And while I garden, Fleetwood Mac “Sara” has been playing in my brain, and in between chatting with the land lubbers and flying things, resident and visitor, I sing along. And sometimes cry. It’s that kind of song.


Happy Monday, dear reader, and welcome to our June 2016 garden! Though, it would be far more accurate to say our 2016 weed patch. A very small portion of the plants here were anything but the insidious and horrible little boogers. This was after pulling the mega weeds that were as tall as the hubster and filled one third of an equally mega dumpster with their remains. It is before we replaced the cool looking but falling down and totally lacking in privacy fence or jack hammered the hideous and quite unsafe patio. And people wondered why we weren’t inviting them to tea. Our house was a shit hole, that’s why.

Here we are a couple of weeks ago, with all the latest plants in the ground, and the majority of last year’s (seen here – scroll down a bit) doubled in size.

Fifteen TONS of rock delivered!

We got super serious and rented a Bobcat! As you can see from the photo above, it was a rather spritely one, the actual smallest of the lot, at 36″ wide, but perfect for maneuvering around plants and in and out of our back gate. In a hindsight is 20/20 world, we would have done this first, but honestly, the thought never occurred to us before our backs were sore and tired of digging. Hopefully I am now saving you much, much time, and aches and pains, of the bodily and pain-in-the-ass to shovel variety.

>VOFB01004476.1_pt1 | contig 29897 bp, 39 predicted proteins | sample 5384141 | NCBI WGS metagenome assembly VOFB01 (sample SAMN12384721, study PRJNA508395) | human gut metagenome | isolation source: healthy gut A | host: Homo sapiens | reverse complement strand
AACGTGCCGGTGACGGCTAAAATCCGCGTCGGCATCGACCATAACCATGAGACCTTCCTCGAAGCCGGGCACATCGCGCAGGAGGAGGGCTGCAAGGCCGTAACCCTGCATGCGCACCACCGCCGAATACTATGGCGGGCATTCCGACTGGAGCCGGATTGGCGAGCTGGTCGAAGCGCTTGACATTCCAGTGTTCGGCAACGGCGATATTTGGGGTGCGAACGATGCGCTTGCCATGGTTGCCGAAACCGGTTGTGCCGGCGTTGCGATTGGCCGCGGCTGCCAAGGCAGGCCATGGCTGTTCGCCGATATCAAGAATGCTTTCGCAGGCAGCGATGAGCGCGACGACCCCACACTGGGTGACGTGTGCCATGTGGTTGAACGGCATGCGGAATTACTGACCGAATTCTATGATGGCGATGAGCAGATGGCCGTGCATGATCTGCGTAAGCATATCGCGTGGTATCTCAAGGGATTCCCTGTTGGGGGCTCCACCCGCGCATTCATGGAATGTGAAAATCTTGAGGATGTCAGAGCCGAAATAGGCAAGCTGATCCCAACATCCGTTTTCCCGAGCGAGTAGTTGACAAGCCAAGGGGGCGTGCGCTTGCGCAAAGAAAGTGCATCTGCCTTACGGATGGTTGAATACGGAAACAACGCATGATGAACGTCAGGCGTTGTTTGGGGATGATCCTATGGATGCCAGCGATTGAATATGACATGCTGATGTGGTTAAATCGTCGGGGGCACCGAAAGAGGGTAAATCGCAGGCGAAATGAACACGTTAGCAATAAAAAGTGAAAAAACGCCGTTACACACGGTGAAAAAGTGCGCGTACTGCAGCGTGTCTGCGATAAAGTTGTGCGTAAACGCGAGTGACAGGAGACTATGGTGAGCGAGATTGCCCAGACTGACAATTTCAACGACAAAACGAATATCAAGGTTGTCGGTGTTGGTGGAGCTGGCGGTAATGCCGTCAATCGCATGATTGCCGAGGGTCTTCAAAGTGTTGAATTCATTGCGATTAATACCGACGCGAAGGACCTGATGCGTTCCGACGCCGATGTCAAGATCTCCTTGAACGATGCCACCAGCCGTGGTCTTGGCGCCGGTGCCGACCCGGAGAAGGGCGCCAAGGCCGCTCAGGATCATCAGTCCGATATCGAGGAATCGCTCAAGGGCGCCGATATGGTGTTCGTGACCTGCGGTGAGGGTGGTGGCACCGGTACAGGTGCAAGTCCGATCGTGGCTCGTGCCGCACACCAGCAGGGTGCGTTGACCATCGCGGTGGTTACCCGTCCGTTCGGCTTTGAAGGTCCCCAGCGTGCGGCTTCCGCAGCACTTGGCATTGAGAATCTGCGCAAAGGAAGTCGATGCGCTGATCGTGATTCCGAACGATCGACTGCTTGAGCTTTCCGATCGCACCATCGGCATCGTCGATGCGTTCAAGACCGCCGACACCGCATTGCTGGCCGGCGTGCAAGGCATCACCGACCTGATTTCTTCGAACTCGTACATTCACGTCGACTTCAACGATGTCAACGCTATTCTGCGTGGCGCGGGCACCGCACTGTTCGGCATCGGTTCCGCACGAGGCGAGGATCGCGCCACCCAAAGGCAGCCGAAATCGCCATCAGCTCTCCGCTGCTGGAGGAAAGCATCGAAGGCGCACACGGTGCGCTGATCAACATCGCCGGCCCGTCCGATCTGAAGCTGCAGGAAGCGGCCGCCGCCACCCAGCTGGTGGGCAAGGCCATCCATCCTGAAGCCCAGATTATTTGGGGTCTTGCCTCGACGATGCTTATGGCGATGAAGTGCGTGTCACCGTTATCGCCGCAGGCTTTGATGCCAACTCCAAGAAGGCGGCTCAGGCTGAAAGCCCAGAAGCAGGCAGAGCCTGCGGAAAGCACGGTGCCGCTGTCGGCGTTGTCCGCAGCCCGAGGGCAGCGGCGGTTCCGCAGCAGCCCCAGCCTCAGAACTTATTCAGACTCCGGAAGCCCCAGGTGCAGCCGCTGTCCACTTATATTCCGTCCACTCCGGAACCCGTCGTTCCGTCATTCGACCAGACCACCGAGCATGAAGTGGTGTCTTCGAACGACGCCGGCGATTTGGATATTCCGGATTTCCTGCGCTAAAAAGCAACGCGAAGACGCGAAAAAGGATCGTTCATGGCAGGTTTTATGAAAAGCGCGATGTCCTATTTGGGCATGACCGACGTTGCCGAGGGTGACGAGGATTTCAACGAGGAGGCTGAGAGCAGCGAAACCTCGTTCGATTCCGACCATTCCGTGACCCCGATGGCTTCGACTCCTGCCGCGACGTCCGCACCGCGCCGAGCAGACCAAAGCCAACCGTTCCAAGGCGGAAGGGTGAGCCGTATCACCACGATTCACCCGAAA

The dumpster was 4.5 feet tall, 8 feet wide, and 18 feet long. We filled it about one-half of the way, mostly with rock from the unsafe patio. It was a LOT of trips down the alley. A LOT.

This morning, under the shade of our neighbor’s massive cottonwood. The paths are made from the rock we had delivered. It’s called Sunset Breeze, and we are both super pleased with it!

In front are my hail-mauled peonies, looking rather sad. The two patches of crocosmia are going like gangbusters and making our resident hummingbirds (Rufous and Calliope, mostly the latter) very, very happy! Also pictured, but not easy to discern: milkweed, horehound, foxglove, yarrow, iceplant, mallow, feverfew, honeysuckle, red birds in a tree.

I really couldn’t be more in love with the way it’s coming along and delight in thinking about every plant growing bigger and even more beautiful. Our red hot pokers, for instance, only made five flowers last year. They’re on their way to more than fifteen this time around! It is worth every bit of effort to walk along the freshly laid paths and admire the flowers teeming with bees and butterflies and to watch the scores of birds, squirrels and rabbits flitting happily about. As our friend Travis says, “It’s like a Disney movie!”

There is still much to be done, like moving the rock that delineated the paths before the addition of sunset breeze, putting weed barrier and rock down in the fenced garden, planting more plants, moving a couple shrubs, finishing the woodwork on the patio, building a shed for our bicycles (currently stored in the basement), and possibly getting a wee patch of grass for Juniper Beulah to roll in. Soon, I hope!


Our house, as it was when we first laid eyes on it, nice, but definitely needing our stamp. It was exactly what we wanted, a brick ranch of the ilk I grew up in and that my grandparents owned. Solid. Humble. No frills. A giant garden!

During the dig, dig, digging – the hubster waving hello!

And now. Mostly new windows and coverings and a beloved front door. The color is Black Magic. We still need to replace the glass in the garage door and get a new driveway and sidewalk, but now there is no grass to mow! Though it hardly looks it from the picture, there are dozens of plants, mostly natives and not-too-thirsty. Some are so itty-bitty as to require a hey, don’t step on me! fairy circle of rocks around them, but there, rooting down and sending their spritely sprouts skyward. Pink, purple, white, blue – with more bees than we can count, hummingbirds, and butterflies, too. Grow, grow, grow!